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How Many Millionaires Call Martha's Vineyard Home?

And why does the Island town with the highest-earning millionaires also have the lowest per capita income? We can answer the first question, but not the second.

(coastalartmaps.com)
(coastalartmaps.com)

The Vineyard Gazette recently reported that an estimated 160 Island residents are homeless, up from 117 in 2013.

Now comes word that the number of millionaires living on the Vineyard has increased as well.

Martha's Vineyard had at least 31 millionaire residents in 2011, a couple more than in 2010, according to a report in the Boston Business Journal that uses income data from the state department of revenue.

Tisbury had the most millionaires, with 12 people reporting an average income of $1,575,000. That's one millionaire for every 339 Tisbury residents, whose per capita income townwide was $49,470 in 2010. 

West Tisbury also saw the ranks of its millionaires increase, to eight, up 14 percent from seven in 2010. That's one millionaire, averaging more than $2,900,000 a year, for every 354 residents of West Tisbury, where the 2010 per capita income was $27,603.

Edgartown lost more than 20 percent of its millionaires: In 2011 the town was down to seven, or one for every 601 Edgartonians, from nine the year before. Their average 2011 income was $2,148,000; the per capita income in Edgartown was $41,123 in 2010.

Chilmark also lost a millionaire, going to four in 2011 from five in 2010. Their average 2011 income was $2,140,000. Chilmark has one millionaire for every 225 residents, with a 2010 per capita income of $56,700.

The Boston Business Journal numbers don't mean that Aquinnah and Oak Bluffs have no millionaires at all: The report only included towns in which three or more people reported incomes of more than $1,000,000 in 2011.

Across the water, Falmouth had a reported 40 percent increase in millionaires, going from 25 in 2010 to 35 in 2011. Their average income was $1,605,000 and there was one millionaire for every 900 residents of Falmouth, where the per capita 2010 income was $30,119.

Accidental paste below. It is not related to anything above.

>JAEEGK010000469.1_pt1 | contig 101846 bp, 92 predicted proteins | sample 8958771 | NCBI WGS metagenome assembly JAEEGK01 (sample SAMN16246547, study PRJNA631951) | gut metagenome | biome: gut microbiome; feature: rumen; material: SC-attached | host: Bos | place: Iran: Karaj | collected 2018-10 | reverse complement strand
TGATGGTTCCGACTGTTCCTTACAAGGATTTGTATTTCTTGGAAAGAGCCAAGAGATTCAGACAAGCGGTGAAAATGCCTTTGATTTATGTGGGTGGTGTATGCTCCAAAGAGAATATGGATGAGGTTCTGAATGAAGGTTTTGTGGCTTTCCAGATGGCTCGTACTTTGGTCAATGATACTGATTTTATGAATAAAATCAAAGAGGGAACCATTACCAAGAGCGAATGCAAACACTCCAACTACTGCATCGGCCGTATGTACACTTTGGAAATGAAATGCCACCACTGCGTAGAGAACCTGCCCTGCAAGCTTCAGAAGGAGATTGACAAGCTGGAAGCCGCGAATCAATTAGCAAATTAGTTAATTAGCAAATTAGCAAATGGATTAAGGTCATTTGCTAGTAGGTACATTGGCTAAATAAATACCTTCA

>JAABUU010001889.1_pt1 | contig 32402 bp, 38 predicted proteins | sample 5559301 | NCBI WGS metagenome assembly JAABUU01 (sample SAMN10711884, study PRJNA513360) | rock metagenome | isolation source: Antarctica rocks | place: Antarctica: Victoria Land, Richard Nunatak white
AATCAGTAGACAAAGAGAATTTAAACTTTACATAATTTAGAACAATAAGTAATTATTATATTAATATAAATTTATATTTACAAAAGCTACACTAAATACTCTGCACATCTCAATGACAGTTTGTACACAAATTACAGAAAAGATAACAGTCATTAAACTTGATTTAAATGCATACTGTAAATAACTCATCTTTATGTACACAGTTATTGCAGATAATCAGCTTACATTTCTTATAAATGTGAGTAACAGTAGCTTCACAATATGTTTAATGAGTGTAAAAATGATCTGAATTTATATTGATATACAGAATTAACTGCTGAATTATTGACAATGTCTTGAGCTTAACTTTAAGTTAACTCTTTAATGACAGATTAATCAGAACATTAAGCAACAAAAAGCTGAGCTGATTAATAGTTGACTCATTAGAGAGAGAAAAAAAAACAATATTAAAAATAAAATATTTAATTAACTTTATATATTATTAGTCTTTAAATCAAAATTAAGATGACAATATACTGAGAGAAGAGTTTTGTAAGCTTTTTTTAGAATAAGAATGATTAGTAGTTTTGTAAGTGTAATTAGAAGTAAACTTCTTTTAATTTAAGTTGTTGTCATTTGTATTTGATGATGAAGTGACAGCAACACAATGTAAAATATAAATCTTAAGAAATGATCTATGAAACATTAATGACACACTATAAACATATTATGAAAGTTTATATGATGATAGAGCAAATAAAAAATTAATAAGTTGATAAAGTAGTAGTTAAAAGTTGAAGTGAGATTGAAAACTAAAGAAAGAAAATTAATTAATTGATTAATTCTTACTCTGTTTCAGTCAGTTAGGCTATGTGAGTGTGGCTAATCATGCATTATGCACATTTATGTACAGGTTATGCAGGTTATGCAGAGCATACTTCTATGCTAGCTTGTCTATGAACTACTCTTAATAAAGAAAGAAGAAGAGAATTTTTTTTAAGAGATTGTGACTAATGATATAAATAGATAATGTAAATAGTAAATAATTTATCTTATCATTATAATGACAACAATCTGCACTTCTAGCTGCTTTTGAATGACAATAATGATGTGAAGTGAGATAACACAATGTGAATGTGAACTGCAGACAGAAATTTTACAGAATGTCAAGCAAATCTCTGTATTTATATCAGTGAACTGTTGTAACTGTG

On Nantucket, the millionaire population increased by 10 percent to 22 from 20 in 2010. They averaged $2,418,000 and there was one millionaire for every 468 Nantucketers, whose per capita income in 2010 was $39,851.

Read the full Boston Business Journal report here. 

Search by town here.

LORENZO BARTO January 23, 2014 at 03:21 PM
These numbers have to be totally incorrect, since to purchase a million + home requires the person to have a million dollars. The report only shows under-reporting of income and there is a distinction between a person, who officially resides on the island and makes a living on the island, as opposed to someone, who owns a home on island, and makes their millions elswhere. The report should be about "How many millionaires own homes on the island?" Lastly, the report also shows it is difficult for even the rich to make a hefty income working and living on the island.
Louisa Hufstader (Editor) January 23, 2014 at 03:31 PM
The BBJ report is about people who legally reside and file taxes in specific communities. Many of the millionaires who own homes on Martha's Vineyard have their legal residences elsewhere. But this article refers only to Island residents, not summer people.
John Leo January 23, 2014 at 03:47 PM
there is a difference between a person who has a million dollars of net assets and one who earns a million or more per year. Odd that a business journal wash't clear on this point. I would guess that if you own a home on MV, you are prob a millionaire. No big deal anymore.
Louisa Hufstader (Editor) January 23, 2014 at 04:49 PM
It's actually made very clear in the BBJ article that the data on how many residents reported income of $1 million or more comes from the state department of revenue. It has nothing to do with property ownership, and if it took a million-dollar income to own a home on MV then there would be fewer than three dozen year-round homeowners in all six towns — which is clearly not the case.
chris gargan January 24, 2014 at 07:28 AM
I had to laugh at Mr. Leo's final sentence: :No big deal any more.". I live in a framing community in Wisconsin that is experiencing some of the same issue you see on MV: rich people coming into the community, taking tillable land out of rotation, building mansions and forcing, (through economic pressure) the descendants of three and four generation farms off the farms and out of the communities. It is a big deal. This is a calculated plan to reinstate a servant class in america.
Martha Magee January 24, 2014 at 01:17 PM
Downton Abbey here we come. Mr. Carson will straighten it all out.

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